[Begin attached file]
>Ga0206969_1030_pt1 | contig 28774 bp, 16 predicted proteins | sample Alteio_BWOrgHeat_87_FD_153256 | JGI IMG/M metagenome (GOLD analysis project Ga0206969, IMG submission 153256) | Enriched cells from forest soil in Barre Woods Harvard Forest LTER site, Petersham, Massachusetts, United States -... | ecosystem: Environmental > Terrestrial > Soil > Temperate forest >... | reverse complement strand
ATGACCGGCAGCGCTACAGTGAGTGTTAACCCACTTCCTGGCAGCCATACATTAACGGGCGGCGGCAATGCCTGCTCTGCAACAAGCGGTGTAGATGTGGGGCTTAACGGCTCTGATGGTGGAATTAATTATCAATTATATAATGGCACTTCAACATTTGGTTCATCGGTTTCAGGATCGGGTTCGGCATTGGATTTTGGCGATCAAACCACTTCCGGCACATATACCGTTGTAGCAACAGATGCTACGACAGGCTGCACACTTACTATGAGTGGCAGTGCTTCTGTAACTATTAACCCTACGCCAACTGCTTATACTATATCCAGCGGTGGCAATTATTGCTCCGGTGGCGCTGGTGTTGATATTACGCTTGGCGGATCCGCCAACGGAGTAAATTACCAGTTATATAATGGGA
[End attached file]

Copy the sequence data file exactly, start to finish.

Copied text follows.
>Ga0206969_1030_pt1 | contig 28774 bp, 16 predicted proteins | sample Alteio_BWOrgHeat_87_FD_153256 | JGI IMG/M metagenome (GOLD analysis project Ga0206969, IMG submission 153256) | Enriched cells from forest soil in Barre Woods Harvard Forest LTER site, Petersham, Massachusetts, United States -... | ecosystem: Environmental > Terrestrial > Soil > Temperate forest >... | reverse complement strand
ATGACCGGCAGCGCTACAGTGAGTGTTAACCCACTTCCTGGCAGCCATACATTAACGGGCGGCGGCAATGCCTGCTCTGCAACAAGCGGTGTAGATGTGGGGCTTAACGGCTCTGATGGTGGAATTAATTATCAATTATATAATGGCACTTCAACATTTGGTTCATCGGTTTCAGGATCGGGTTCGGCATTGGATTTTGGCGATCAAACCACTTCCGGCACATATACCGTTGTAGCAACAGATGCTACGACAGGCTGCACACTTACTATGAGTGGCAGTGCTTCTGTAACTATTAACCCTACGCCAACTGCTTATACTATATCCAGCGGTGGCAATTATTGCTCCGGTGGCGCTGGTGTTGATATTACGCTTGGCGGATCCGCCAACGGAGTAAATTACCAGTTATATAATGGGA